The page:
Queen’s fans flocked to the film and seemed to delight in its glossy nostalgia, while enjoying or ignoring the reification of some of more harmful conceptualizations of gay men and people with AIDS.

I was never optimistic about Bohemian Rhapsody. The film had long been in gestation with various stars and directors, with some of them supposedly walking away because they wanted the film to be artier, edgier, gayer, truer. The surviving members of Queen wanted a film that appealed to the most people possible around the planet, an advertisement for the still-touring band and a focus-grouped hagiography of its lead singer. Mercury was a bisexual adventurer who delighted in leather culture, but in the movie his sexuality is simplified as gay and the queer sex is only implied through furtive glances. His partying is depicted as deviant, influenced by a duplicitous Gay Villain with the same name as an actual man who is conveniently dead. History is written by the survivors, and movies are made by capitalists. Aside from Big Pharma, most capitalists don’t know what to do with gay men with AIDS.

The third act of the film is focused on an increasingly sickly Mercury redeeming himself. The implication seems to be that AIDS has made Mercury a better person: he fires the villain from his entourage and courts a quiet, working class lover in events wholly imagined by screenwriters either unaware or uninterested in the lover’s memoir. Meanwhile, Mercury feels the need to reunite with his fractured band for the best of causes, Live Aid. The morning of the concert, our hero wakes up in his cat-packed mansion and coughs. It’s 1985 and a gay man is wheezing. The signifier is not floating around, out of reach: He has AIDS, so he is fragile, he is doomed. He pulls himself together, puts on his faded jeans and his muscle tank, hops in his shiny limo, and heads to Wembley Stadium, where he and his band perform a 20-minute set for a billion people around the world.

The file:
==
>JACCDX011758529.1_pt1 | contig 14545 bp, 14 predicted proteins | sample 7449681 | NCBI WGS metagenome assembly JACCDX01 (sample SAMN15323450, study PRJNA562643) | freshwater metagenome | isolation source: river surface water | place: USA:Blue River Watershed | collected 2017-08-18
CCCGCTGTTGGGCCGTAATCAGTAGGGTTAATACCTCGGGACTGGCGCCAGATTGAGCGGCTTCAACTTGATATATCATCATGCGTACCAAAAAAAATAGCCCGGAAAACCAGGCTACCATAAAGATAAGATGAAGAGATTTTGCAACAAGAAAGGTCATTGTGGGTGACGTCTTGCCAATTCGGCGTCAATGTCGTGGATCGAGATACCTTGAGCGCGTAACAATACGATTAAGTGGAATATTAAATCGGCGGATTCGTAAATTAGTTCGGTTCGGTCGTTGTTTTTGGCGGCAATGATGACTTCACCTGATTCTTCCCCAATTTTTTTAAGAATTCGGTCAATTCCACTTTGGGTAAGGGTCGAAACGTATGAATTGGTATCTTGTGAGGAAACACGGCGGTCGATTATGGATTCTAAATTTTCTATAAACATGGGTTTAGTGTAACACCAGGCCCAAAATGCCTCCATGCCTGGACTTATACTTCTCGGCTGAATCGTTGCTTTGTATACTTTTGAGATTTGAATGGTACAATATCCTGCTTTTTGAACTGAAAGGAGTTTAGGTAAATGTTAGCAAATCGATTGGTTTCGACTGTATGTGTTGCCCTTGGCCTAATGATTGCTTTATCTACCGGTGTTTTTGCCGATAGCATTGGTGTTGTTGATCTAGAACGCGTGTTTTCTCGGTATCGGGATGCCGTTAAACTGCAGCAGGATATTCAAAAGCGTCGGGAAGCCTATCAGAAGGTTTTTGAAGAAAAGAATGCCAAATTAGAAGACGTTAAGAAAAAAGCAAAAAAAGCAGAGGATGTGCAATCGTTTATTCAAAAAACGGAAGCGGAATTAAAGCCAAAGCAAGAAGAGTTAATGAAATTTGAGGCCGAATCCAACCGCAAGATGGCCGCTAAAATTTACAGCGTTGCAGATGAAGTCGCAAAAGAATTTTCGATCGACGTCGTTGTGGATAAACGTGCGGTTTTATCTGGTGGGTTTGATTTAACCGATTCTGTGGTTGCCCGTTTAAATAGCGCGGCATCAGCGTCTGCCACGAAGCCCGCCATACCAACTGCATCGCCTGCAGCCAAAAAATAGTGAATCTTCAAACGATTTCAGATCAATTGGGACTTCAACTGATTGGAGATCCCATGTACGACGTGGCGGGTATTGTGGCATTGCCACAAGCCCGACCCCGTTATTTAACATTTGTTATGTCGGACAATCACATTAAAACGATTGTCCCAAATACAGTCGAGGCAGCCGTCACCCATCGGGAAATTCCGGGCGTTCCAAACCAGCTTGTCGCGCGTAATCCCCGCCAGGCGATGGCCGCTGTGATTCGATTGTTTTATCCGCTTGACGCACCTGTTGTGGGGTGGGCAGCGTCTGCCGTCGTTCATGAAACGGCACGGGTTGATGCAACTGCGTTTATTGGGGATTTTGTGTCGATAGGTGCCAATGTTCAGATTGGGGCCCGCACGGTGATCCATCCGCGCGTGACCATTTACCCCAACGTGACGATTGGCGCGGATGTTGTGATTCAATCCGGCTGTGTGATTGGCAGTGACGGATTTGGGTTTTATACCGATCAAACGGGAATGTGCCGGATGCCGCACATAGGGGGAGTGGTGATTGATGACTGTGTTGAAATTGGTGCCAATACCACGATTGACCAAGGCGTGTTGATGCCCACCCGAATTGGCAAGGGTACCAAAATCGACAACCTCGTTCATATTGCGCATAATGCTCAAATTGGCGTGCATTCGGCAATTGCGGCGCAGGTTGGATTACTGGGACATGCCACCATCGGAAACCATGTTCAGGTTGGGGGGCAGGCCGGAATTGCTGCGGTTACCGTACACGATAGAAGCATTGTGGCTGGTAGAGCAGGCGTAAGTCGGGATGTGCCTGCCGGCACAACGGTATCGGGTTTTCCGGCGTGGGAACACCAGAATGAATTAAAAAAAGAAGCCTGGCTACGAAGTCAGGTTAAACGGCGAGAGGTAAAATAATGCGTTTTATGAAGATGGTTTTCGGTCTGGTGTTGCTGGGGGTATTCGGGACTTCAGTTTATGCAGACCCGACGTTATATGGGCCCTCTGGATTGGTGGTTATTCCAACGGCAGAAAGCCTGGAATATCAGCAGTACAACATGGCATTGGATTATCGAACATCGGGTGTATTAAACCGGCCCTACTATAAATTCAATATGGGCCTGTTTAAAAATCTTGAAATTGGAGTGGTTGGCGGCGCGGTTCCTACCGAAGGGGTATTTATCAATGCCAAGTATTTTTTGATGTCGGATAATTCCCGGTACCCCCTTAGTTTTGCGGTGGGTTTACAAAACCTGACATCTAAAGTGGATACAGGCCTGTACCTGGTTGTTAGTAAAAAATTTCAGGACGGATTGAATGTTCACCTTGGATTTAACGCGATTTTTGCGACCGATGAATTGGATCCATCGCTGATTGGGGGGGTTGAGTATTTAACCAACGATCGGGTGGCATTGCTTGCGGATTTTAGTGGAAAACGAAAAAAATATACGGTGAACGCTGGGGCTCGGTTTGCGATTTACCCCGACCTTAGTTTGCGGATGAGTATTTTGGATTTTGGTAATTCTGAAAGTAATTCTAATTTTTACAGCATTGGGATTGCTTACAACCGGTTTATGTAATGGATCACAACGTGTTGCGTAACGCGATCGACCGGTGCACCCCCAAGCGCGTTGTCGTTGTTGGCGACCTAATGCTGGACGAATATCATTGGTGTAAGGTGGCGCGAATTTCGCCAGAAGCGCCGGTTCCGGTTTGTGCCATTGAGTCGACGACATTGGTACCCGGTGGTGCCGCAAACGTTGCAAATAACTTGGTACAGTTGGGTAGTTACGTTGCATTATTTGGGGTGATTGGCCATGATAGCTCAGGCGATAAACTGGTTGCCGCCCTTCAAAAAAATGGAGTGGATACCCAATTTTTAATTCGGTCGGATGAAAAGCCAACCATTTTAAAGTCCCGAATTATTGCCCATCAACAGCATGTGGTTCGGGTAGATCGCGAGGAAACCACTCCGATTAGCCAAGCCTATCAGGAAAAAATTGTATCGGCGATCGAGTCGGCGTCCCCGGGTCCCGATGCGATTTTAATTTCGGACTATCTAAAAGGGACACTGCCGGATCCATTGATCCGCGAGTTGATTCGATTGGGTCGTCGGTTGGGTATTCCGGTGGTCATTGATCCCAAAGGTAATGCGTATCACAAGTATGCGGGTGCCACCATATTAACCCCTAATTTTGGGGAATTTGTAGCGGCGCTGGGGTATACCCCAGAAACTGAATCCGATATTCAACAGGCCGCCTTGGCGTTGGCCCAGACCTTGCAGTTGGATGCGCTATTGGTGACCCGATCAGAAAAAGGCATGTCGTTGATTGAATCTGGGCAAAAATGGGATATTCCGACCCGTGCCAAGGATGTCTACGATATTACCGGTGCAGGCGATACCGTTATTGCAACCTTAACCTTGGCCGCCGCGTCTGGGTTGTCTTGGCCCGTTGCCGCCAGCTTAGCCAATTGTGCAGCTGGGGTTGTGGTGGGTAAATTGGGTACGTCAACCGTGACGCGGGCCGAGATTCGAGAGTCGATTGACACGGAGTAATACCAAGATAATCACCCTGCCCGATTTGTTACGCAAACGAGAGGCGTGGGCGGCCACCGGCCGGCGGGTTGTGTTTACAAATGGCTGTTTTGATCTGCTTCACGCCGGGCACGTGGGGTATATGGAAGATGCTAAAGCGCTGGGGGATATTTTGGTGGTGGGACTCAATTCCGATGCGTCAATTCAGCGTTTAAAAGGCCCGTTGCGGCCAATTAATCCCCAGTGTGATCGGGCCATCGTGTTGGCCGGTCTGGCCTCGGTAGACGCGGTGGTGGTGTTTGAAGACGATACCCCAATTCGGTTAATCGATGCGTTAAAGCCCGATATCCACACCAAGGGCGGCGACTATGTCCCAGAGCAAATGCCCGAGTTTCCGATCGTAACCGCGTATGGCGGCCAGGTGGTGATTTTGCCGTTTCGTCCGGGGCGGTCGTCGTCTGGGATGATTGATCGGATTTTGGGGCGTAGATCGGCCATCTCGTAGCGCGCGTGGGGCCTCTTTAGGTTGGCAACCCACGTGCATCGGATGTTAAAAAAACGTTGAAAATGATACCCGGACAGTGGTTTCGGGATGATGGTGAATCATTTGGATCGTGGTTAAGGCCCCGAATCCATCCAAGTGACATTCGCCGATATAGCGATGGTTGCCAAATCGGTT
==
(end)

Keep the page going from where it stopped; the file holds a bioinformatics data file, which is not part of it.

Queen’s Live Aid set is considered one of the greatest rock performances of all time, with Mercury’s operatic voice and iconic strut in peak performance. The recreation in the film is thrilling, even if it is used to imply that it was Freddy’s last, great gasp. The film ends with Wembley cheering and Queen exiting the stage in slow motion before we’re told that Mercury died of AIDS. Yes, he did—but six years later. We’re left with the simplistic morality tale that leaves out his long suffering, the public denial of his sexuality and illness, the context of Thatcher and Reagan.

No one should expect a feature film “based on a true story” to be perfectly accurate. History doesn’t have an efficient three-act structure, so characters need to be combined, events simplified, and timelines shortened. But the conceptual accuracy does matter, especially when representation matters so much. We may yearn for stories like Mercury’s, but which “we” should be considered carefully. Queen’s fans flocked to the film and seemed to delight in its glossy nostalgia, while enjoying or ignoring the reification of some of more harmful conceptualizations of gay men and people with AIDS. Meanwhile, LGBT people and other minorities who ache for images of people like themselves were not well served—neither by the film nor by Malek’s ignorant virtue signaling, seen by as many people as Live Aid.

A psychological and medical anthropologist, Theodore K. Gideonse teaches in the Program in Public Health at the University of California, Irvine. He is also a film critic, and before academia he was a journalist, an editor, a literary agent, and for a brief time, a judge for Guinness World Records.

Cite as: Gideonse, Theodore K. 2019. “Unapologetically Inaccurate.” Anthropology News website, March 1, 2019. DOI: 10.1111/AN.1105